In 2005, Brain & Behavior Research Foundation Scientific Council Member, Karl Deisseroth, M.D., Ph.D. of Stanford University, used his NARSAD Young Investigator Grant to develop the new technology, ‘optogenetics,’ that is revolutionizing the neuroscience field. Optogenetics allows scientists to insert light-sensitive proteins into the brains of mice, selectively activate specific neurons and then observe the corresponding behavior. The technology is now being used by thousands of researchers around the world to identify the mechanisms that give rise to depression, anxiety and other brain and behavior disorders.
For this work, Deisseroth has recently received more accolades from the scientific community in the form of prestigious prizes. On March 11, 2013 he was awarded the Grete Lundbeck European Brain Research Foundation Prize, better known as the “The Brain Prize,” with five other scientists for their work on optogenetics. The 1 million euro prize is awarded annually to scientists distinguished for their outstanding contributions to European neuroscience through original and influential advances in brain research. Deisseroth shares the award with Ernst Bamberg, fellow NARSAD Grantee Edward Boyden, Peter Hegemann, Gero Miesenböck and Georg Nagel.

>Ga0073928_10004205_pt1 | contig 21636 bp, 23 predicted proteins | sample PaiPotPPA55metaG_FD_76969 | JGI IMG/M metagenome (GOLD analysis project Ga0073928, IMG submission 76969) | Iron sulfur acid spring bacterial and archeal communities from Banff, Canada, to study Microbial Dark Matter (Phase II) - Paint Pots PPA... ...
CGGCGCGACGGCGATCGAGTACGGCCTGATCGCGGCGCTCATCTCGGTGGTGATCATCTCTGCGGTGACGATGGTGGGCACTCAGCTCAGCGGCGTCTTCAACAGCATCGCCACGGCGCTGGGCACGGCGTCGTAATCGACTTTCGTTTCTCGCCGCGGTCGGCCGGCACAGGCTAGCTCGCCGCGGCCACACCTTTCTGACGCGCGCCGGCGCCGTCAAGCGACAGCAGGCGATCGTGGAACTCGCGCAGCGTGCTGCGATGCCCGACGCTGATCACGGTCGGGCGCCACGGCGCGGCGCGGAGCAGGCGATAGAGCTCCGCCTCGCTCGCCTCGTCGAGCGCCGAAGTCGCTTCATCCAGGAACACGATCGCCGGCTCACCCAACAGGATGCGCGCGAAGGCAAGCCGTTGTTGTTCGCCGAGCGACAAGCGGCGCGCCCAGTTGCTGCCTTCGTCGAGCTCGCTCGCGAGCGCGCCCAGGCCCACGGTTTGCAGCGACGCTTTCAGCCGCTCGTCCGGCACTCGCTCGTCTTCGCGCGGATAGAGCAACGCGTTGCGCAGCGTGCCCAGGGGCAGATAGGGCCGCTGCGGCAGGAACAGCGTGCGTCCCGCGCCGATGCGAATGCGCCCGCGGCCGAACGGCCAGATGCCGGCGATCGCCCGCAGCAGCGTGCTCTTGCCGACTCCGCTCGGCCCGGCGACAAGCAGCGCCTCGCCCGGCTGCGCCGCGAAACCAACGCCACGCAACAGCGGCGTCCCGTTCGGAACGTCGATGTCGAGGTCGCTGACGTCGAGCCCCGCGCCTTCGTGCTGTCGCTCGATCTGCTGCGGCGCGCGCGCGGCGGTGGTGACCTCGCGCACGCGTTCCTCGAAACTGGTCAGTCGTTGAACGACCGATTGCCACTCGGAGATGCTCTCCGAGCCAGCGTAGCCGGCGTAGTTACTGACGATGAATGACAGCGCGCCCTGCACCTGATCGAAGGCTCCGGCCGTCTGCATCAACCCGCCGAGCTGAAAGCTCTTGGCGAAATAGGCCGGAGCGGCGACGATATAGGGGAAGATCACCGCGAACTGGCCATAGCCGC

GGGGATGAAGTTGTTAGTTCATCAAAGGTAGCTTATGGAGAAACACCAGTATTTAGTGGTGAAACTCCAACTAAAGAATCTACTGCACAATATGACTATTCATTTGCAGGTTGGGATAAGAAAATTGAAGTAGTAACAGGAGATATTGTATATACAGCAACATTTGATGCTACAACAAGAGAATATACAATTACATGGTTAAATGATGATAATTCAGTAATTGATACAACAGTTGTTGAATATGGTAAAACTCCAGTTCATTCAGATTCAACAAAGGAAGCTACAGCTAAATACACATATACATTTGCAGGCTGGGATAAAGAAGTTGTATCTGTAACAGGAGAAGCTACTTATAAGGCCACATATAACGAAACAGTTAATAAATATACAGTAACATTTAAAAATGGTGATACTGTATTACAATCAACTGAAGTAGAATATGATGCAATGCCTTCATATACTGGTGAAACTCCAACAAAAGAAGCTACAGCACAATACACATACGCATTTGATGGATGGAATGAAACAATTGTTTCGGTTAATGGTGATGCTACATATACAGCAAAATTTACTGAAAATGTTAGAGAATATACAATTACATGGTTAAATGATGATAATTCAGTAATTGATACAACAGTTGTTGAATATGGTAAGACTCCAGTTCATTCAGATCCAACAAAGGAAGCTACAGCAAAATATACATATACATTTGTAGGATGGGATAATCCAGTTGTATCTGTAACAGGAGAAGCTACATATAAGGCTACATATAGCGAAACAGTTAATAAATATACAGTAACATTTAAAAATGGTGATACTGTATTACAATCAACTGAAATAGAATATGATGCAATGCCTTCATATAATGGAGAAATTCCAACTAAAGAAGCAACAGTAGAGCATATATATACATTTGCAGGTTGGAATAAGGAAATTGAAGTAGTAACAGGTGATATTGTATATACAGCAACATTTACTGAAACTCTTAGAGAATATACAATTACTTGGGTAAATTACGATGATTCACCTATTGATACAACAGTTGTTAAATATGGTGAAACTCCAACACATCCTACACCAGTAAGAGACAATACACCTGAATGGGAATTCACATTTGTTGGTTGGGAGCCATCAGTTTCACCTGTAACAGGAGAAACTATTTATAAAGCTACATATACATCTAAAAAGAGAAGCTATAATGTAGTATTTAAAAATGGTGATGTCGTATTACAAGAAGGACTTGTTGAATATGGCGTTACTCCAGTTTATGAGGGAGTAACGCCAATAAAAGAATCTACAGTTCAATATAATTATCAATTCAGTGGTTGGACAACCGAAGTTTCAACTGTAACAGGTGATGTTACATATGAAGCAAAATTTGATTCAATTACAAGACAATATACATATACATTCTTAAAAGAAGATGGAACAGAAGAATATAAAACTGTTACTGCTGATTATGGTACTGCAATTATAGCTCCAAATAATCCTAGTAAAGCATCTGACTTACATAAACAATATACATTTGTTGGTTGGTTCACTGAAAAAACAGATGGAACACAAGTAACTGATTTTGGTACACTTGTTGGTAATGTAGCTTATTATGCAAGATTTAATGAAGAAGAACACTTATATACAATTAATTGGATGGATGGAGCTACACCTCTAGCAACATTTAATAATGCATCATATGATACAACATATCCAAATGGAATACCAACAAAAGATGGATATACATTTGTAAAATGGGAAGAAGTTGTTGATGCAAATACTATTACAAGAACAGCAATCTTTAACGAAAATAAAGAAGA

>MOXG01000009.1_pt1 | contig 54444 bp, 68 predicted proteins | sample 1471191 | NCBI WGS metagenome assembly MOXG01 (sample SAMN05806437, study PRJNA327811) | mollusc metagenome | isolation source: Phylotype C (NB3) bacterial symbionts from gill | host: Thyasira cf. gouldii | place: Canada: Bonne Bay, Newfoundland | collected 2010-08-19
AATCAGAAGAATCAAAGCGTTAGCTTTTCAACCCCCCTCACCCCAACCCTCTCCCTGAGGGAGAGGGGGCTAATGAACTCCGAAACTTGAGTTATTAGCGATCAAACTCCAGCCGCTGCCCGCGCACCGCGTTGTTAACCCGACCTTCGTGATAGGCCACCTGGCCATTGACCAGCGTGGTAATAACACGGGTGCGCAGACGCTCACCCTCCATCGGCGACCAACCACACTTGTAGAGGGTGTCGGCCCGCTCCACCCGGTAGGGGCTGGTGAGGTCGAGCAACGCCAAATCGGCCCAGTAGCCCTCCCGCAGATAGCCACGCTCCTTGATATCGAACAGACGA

Deisseroth was also awarded the 2013 Lounsbery Prize by the National Academy of Sciences for pioneering optogenetics. The $50,000 prize is given alternately to a young American or French scientist each year in recognition of extraordinary scientific achievement in biology and medicine.
Deisseroth, with Carla Shatz, Ph.D., also received the 25th annual Robert J. and Claire Pasarow Foundation Award, which includes a monetary prize of $20,000.
Read the announcement about the "Brain Prize" from the Stanford School of Medicine